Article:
The result of a moonshot research project completed at Ontario Tech University has been formally unveiled in Las Vegas. “Project Arrow” is an electric vehicle that showcases cutting-edge technology from 58 part suppliers in Canada. The technology used on the vehicle prototype is intended to demonstrate Ontario’s end-to-end automotive supply chain and capabilities. Ontario Tech professors, staff, and students collaborated with Automotive Parts Manufacturers’ Association partners on the project, which also made use of Ontario Tech resources such as the Climatic Aerodynamic Wind Tunnel. The car’s development was funded by the Government of Canada and Government of Ontario.
The Southern Alberta Institute of Technology has launched a series of 12-week applied industry bootcamps to create more accessible and collaborative pathways into the technology sector. The programs will help students and working professionals who are interested in entering Calgary’s tech sector to develop skills in areas such as product management and user experience design. “We consulted numerous companies and they consistently stressed the importance of increasing access and filling both the technical and interpersonal skills gaps needed to thrive in tech,” says SAIT Digital Programs Manager Lora Bucsis. “This flexible and collaborative delivery model will help us do just that, giving industry a much-needed talent boost in a short amount of time.”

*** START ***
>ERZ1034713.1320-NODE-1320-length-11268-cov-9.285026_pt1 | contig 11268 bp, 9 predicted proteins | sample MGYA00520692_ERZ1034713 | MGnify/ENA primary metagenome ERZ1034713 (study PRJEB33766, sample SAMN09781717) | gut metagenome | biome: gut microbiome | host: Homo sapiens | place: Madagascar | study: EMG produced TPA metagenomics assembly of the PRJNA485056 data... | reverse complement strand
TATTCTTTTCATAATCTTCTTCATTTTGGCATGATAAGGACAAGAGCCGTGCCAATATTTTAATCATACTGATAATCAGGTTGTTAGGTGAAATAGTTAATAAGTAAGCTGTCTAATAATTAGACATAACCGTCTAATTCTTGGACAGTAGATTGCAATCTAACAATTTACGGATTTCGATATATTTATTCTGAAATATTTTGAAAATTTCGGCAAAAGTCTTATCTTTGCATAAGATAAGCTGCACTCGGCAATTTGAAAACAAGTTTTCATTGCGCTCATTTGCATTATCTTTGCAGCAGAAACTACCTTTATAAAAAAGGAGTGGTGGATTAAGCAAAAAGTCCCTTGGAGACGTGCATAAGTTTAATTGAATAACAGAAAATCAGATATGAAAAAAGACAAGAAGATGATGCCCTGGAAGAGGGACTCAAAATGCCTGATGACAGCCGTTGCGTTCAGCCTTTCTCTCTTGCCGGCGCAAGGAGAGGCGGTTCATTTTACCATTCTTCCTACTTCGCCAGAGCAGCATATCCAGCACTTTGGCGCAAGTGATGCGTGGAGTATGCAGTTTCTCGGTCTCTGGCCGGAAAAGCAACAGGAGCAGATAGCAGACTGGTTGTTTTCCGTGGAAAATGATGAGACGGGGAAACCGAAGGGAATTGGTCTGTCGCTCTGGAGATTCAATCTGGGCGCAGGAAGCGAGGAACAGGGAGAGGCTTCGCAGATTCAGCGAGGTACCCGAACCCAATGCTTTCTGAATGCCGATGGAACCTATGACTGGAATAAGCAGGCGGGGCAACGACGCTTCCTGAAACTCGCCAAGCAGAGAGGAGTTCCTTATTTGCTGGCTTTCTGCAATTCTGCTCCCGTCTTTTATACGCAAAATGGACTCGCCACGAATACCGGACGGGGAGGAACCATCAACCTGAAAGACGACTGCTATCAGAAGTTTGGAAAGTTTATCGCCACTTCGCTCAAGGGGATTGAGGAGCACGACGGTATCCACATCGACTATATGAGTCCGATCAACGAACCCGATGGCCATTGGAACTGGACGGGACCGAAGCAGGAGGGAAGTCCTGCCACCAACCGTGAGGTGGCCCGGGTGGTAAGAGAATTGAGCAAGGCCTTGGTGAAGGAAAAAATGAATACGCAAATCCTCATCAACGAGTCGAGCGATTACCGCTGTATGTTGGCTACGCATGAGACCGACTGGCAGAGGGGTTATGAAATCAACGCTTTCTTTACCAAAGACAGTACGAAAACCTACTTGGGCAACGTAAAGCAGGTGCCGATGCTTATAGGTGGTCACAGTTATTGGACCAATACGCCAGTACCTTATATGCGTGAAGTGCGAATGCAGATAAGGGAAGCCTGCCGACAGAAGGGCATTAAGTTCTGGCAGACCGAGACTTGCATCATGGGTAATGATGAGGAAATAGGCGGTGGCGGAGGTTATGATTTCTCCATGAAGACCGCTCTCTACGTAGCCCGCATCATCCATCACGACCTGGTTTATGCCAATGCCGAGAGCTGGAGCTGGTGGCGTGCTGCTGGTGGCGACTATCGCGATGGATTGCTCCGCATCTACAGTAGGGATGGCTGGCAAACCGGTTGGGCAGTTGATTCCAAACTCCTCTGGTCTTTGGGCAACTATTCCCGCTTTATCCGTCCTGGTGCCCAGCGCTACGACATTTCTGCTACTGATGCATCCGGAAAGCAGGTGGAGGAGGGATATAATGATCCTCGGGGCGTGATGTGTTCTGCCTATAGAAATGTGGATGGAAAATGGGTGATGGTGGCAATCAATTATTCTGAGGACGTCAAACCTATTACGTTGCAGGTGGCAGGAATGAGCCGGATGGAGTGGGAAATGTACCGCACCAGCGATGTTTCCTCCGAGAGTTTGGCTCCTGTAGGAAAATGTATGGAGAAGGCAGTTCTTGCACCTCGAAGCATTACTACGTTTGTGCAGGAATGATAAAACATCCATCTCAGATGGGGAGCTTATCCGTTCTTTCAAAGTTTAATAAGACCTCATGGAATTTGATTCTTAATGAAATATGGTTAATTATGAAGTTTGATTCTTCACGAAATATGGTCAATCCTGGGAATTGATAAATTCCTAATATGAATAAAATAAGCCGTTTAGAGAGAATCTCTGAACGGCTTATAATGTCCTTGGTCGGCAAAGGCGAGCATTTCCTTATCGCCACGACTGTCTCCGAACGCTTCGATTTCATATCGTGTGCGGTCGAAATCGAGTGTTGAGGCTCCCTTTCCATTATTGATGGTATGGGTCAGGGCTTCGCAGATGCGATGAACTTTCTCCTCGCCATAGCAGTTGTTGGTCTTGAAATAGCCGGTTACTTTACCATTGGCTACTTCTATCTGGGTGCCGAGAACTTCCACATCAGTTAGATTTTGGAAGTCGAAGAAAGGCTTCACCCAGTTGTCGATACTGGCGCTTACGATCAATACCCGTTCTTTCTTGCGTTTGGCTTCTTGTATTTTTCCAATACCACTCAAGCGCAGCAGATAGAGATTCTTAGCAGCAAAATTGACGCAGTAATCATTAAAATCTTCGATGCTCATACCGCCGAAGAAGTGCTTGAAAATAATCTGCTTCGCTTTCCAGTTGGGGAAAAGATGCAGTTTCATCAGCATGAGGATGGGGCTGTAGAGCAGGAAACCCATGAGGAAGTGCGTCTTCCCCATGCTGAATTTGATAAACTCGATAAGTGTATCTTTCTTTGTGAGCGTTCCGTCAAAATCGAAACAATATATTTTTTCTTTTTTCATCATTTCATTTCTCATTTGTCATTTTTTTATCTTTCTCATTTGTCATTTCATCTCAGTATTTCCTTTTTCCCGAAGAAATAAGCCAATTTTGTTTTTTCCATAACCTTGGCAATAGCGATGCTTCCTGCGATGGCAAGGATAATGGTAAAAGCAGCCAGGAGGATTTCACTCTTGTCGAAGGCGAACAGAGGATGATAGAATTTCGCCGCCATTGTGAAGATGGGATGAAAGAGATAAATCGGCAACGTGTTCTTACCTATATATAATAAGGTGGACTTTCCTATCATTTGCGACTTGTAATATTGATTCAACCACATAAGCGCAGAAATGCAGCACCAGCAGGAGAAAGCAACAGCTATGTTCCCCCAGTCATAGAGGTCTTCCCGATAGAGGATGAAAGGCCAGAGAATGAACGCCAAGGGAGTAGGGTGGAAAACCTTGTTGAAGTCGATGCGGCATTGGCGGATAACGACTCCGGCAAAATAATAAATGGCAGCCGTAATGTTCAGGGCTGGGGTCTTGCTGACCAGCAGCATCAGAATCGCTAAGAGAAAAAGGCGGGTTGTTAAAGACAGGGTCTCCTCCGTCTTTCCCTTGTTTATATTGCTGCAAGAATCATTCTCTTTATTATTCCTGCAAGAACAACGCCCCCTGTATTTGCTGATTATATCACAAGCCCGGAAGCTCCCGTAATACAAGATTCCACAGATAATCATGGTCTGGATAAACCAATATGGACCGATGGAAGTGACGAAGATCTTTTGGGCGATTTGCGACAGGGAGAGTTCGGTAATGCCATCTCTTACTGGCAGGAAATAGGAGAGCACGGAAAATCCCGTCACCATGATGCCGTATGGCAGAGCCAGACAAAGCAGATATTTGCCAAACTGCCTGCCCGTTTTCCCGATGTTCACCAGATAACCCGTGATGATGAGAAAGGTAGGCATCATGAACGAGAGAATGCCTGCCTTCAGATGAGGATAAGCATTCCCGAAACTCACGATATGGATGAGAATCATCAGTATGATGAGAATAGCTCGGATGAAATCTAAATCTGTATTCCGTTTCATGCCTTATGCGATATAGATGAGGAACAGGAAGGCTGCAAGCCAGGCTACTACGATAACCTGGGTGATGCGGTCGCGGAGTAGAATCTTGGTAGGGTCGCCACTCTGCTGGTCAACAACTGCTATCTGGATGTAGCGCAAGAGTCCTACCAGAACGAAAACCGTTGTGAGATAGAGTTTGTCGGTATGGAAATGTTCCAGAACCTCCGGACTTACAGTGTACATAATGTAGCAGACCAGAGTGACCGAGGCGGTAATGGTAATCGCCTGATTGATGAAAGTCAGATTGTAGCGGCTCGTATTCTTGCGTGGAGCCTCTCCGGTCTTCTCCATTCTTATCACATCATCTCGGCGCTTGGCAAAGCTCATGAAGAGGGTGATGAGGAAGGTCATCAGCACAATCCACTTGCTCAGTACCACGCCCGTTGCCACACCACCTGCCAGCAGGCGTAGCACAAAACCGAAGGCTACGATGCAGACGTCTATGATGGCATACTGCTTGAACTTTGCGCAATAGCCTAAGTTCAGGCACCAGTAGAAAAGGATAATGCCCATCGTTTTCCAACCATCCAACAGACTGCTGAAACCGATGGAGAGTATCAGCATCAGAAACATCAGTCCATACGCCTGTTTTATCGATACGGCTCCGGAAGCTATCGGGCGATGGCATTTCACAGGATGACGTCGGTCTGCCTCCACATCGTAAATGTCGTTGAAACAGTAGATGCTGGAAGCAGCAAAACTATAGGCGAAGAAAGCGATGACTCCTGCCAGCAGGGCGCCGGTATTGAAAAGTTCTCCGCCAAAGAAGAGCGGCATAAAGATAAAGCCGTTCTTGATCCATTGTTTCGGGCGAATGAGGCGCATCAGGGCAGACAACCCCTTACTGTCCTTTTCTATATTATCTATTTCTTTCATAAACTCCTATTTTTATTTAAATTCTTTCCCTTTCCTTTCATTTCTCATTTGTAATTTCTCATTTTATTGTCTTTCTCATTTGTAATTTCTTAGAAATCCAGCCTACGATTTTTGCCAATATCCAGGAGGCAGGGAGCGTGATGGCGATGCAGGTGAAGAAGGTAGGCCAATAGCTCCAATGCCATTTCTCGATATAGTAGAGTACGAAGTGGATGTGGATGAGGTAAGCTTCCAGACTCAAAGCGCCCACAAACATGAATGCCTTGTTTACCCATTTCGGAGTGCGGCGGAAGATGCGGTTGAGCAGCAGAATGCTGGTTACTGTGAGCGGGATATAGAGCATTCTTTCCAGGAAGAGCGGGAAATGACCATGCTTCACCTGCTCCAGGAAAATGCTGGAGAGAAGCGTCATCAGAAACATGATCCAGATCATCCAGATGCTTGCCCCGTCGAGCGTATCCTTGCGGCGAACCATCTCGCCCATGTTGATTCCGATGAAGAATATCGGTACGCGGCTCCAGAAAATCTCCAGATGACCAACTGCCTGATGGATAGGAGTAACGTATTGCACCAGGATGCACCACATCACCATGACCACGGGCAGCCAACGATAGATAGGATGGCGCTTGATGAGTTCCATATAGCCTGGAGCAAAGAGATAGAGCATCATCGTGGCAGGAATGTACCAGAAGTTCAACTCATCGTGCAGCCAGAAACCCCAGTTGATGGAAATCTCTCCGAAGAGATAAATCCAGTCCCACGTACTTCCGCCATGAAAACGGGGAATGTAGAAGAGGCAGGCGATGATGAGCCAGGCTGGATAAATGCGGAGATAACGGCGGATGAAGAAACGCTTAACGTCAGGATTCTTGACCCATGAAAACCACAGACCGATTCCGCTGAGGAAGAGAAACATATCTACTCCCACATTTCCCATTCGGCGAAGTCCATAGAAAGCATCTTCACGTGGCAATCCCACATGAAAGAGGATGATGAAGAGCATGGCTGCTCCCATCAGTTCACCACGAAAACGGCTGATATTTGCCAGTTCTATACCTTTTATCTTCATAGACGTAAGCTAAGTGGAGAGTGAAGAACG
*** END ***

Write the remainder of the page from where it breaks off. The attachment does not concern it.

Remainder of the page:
Corner Brook’s Centre for Research and Innovation (CRI) has celebrated its official opening. The centre was created by Memorial University, the College of the North Atlantic, and Corner Brook Pulp and Paper Ltd who received $8.9M to renovate a former pulp and paper mill building to house the new centre. CRI will support research and development, business diversification, and Newfoundland and Labrador’s culture of innovation and entrepreneurship. “The centre’s foci – innovation, creativity, research and training – will continue to strengthen collaboration between industry, post-secondary institutions, government and community partners for the benefit of this province and beyond,” said Memorial President Dr Vianne Timmons.